So, once we had a paint color in mind, I began by deep cleaning and de-greasing all of my cabinetry, not once but multiple times. I used the Lysol Kitchen Degreaser because I couldn’t find Krud Cutter in Canada.
I removed the doorknobs, and completely emptied out all of the garbage and content in the drawers and cabinets. We then removed the hinges on the doors (at first I left them on the cabinets, but then removed them soon after too).
Take my advice – NUMBER each of your cabinets in the hinge space and cover with tape. I thought our cabinet doors were all different, and therefore easy to differentiate. God knows I spent hours trying to find the right fits afterward.
I then sanded down each kitchen door and cabinet surface, and degreased again. I used the Kitchen Lysol for removing any grease – and for my case I needed 2 bottles, because everything was GREASY. Remember to use a tack cloth to get rid of sanding residue.
As you can see there was also a lot of water damage at the bottom that I needed to sand down fully.
So now the real fun began, and I began prepping the area with tape. Here you can see our backwards range for whatever reason (my talented hubs turned it around, so don’t worry). And our broken wood panel at the back which we later replaced.
Now it was time to prime! I recommend using a 4″ foam roller for easy maneuverability, and invest into one good angled brush for edges. Just remember that primer dries REALLY fast, so wash your brush if you’re going to set it down for more than 15 minutes. Or alternatively, wrap it in saran wrap and put it in the fridge for overnight freshness the next day.
Once the primer is set and done, go over with a 200 grit foam block and GENTLY remove any rough patches. You don’t want to use too much force. This is just so the surface is smooth and easy to work with. Use tack cloth in between.
I painted the cabinetry in the kitchen before I did the doors. I knew that using a roller would be more frustrating, so I wanted to get the hard part done first. Little did I know I’d end up using a roller on the cabinet doors too.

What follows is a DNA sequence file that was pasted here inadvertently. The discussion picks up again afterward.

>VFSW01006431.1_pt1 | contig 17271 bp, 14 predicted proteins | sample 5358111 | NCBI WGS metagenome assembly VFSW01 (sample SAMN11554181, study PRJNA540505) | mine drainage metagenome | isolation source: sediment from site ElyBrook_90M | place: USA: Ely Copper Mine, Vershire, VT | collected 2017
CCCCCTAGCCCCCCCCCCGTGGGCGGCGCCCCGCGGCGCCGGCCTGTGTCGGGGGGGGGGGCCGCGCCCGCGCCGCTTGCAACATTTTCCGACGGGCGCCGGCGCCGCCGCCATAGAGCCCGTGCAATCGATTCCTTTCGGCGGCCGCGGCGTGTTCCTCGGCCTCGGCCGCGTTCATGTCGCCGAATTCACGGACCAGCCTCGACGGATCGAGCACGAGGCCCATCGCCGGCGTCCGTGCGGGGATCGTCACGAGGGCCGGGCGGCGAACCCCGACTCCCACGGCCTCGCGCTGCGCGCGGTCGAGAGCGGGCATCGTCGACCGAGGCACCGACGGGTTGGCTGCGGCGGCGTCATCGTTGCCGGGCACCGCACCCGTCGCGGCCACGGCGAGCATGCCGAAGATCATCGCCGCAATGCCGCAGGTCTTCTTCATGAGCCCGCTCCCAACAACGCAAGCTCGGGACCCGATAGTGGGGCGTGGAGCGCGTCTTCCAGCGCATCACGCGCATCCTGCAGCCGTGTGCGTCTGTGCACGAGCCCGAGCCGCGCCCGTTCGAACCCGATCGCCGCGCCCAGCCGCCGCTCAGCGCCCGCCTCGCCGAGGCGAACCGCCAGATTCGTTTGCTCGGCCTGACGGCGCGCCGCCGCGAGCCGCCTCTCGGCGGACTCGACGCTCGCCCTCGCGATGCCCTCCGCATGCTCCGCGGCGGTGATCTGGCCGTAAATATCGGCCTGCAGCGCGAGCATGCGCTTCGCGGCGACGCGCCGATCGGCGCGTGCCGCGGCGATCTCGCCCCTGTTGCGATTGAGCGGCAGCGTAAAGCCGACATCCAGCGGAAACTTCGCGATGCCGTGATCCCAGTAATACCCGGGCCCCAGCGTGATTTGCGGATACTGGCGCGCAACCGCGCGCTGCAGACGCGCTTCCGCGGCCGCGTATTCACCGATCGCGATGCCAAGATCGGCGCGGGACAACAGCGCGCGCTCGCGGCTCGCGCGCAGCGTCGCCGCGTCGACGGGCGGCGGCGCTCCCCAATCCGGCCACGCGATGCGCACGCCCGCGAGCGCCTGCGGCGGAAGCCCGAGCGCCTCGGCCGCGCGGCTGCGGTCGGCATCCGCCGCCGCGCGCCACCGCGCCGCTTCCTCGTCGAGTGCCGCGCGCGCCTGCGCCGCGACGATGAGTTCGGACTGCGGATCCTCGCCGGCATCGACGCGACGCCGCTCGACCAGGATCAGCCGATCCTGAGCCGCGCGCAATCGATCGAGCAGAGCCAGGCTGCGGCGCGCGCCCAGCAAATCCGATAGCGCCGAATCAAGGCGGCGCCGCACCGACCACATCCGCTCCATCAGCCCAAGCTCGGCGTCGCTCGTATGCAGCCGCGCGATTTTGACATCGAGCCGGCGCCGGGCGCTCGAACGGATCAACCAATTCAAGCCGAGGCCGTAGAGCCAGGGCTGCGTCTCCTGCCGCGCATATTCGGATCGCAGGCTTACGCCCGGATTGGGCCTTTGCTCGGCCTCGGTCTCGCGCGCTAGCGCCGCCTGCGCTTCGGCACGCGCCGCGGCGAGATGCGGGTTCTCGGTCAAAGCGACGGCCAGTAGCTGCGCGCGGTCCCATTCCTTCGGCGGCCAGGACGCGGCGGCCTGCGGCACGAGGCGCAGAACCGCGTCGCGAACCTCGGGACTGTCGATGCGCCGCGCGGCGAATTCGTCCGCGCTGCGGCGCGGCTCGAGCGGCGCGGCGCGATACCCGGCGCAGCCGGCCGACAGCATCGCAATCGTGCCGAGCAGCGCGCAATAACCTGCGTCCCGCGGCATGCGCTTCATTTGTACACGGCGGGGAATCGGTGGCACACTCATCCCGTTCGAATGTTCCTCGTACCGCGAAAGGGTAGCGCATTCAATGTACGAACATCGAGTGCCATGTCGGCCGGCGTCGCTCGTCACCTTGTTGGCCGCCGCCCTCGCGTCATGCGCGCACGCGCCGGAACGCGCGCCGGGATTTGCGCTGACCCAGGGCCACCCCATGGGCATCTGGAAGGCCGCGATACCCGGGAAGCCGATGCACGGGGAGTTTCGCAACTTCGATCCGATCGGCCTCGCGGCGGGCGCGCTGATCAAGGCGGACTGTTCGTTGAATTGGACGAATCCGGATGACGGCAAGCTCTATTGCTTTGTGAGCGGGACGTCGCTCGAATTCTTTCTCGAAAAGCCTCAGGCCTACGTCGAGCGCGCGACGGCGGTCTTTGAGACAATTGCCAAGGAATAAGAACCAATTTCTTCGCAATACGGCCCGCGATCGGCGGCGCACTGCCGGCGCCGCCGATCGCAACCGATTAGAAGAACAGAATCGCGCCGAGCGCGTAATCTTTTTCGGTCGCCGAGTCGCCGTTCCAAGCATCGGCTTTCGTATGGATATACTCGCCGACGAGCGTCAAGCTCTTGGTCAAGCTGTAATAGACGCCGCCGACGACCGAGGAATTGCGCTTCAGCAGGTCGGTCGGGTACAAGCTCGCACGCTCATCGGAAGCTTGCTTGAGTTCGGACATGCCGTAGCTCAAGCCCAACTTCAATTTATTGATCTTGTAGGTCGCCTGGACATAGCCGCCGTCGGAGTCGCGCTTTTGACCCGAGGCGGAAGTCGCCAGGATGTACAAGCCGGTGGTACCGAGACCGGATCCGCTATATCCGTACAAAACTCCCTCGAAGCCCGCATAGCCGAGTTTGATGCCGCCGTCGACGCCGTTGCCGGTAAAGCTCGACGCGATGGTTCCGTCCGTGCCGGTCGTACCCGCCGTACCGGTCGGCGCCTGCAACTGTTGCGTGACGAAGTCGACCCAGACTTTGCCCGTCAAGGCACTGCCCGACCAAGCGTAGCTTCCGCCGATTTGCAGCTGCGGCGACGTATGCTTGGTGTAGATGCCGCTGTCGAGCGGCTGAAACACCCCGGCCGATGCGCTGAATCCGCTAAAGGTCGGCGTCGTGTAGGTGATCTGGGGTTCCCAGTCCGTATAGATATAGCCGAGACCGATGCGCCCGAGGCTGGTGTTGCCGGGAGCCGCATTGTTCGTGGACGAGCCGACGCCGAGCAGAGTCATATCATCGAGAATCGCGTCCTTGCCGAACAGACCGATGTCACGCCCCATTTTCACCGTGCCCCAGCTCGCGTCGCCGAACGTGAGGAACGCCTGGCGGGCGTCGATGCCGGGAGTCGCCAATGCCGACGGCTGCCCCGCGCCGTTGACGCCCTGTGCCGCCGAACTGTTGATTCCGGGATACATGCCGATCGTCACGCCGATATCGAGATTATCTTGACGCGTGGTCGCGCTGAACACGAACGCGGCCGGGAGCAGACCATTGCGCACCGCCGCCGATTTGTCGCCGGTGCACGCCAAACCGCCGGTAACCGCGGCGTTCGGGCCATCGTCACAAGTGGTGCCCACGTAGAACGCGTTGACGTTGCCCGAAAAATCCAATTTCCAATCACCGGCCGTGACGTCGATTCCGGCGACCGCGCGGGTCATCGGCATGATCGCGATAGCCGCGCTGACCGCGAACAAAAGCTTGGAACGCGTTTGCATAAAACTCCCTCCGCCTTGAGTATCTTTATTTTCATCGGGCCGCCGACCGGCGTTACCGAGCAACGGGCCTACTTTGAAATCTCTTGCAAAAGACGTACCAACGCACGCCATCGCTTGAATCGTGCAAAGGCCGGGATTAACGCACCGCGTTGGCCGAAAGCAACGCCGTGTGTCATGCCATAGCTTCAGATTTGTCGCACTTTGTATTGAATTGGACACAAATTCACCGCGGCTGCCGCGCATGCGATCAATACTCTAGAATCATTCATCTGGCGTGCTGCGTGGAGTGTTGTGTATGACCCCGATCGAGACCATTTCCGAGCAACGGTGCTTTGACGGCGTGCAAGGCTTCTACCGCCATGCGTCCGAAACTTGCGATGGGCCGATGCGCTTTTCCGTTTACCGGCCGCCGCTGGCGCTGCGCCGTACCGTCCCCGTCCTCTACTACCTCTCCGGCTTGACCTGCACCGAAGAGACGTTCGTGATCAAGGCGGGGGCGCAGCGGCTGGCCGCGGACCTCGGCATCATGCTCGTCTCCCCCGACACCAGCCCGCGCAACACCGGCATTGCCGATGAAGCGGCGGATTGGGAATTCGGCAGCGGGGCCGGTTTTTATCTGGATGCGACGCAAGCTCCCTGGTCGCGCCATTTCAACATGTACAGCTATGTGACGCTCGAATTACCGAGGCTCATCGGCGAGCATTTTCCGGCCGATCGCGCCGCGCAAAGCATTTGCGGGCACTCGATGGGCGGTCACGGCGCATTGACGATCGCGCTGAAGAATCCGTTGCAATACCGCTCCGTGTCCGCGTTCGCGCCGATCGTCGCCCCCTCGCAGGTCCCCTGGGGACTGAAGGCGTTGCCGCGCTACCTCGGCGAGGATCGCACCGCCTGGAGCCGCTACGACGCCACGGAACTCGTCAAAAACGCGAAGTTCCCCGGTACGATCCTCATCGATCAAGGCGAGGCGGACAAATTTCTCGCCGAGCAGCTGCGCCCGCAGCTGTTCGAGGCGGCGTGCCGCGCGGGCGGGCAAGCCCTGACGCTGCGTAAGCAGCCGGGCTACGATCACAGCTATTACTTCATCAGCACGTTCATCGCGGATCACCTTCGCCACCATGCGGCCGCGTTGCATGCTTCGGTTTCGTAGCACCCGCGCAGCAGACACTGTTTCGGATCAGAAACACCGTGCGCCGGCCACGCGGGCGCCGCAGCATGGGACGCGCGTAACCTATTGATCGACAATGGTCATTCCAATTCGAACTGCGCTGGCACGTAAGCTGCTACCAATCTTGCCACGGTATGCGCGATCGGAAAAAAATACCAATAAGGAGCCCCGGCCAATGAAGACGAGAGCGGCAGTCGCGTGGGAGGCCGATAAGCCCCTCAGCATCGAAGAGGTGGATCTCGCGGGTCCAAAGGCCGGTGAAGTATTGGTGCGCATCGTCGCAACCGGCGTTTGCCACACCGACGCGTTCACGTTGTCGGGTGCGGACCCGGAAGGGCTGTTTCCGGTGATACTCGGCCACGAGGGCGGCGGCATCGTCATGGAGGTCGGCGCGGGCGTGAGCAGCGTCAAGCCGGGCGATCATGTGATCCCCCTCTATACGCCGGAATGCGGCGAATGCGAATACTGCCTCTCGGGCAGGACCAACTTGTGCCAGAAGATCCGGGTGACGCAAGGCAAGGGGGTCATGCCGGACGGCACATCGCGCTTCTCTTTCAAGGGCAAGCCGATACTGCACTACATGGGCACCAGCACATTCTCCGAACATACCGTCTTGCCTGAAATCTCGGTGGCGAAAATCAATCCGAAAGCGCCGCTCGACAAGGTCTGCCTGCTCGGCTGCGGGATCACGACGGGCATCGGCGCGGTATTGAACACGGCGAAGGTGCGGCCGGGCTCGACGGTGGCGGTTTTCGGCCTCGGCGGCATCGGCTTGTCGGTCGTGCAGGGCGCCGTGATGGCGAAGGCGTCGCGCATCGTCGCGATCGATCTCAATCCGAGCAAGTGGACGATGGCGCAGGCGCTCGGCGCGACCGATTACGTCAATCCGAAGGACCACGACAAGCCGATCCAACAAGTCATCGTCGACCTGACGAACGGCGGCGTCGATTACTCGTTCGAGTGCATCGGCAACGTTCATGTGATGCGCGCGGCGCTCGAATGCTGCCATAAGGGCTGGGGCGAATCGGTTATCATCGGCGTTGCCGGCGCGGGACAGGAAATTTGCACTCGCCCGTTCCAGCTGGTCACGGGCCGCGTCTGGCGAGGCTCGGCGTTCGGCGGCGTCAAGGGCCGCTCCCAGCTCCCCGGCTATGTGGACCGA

We also searched high and wide for the perfect handles and knobs. I knew right away I wanted something classic and definitely brushed brass or gold. Unfortunately, Canada doesn’t have as much selection as the US, so online was pretty much out of question for the price. Instead, I found a gem of a store in Calgary called Handles and More, and we found our perfect knobs and pulls there.
The design I chose was Ormonde in Honey Bronze and knobs in the same brand but different style – Marion knob, also in Honey Bronze.
The doors were a whole other beast. Because I selected knobs on some of them, I had to fill in the holes with wood putty and sand and fill, sand and fill multiple times.
While I hoped to get the kitchen done in a weekend, that was wishful thinking. I also had a job and toddler to juggle, so most of my painting and work had to be done either on lunch or in the evenings.
I also invested into a paint sprayer from Amazon. This little guy was fantastic at cutting the work in half, but even with a lot of noodling with the settings, I couldn’t get a flawless spray like I’d hoped. I tried and tried and tried again, up until I was 5 tries in and needed to change my approach otherwise I’d run out of paint. So I had to VERY gently go over bubbled spots or areas where too much paint pooled with my foam roller. This actually ended up working perfectly for the finish I wanted and I’ve done multiple projects with the same technique since.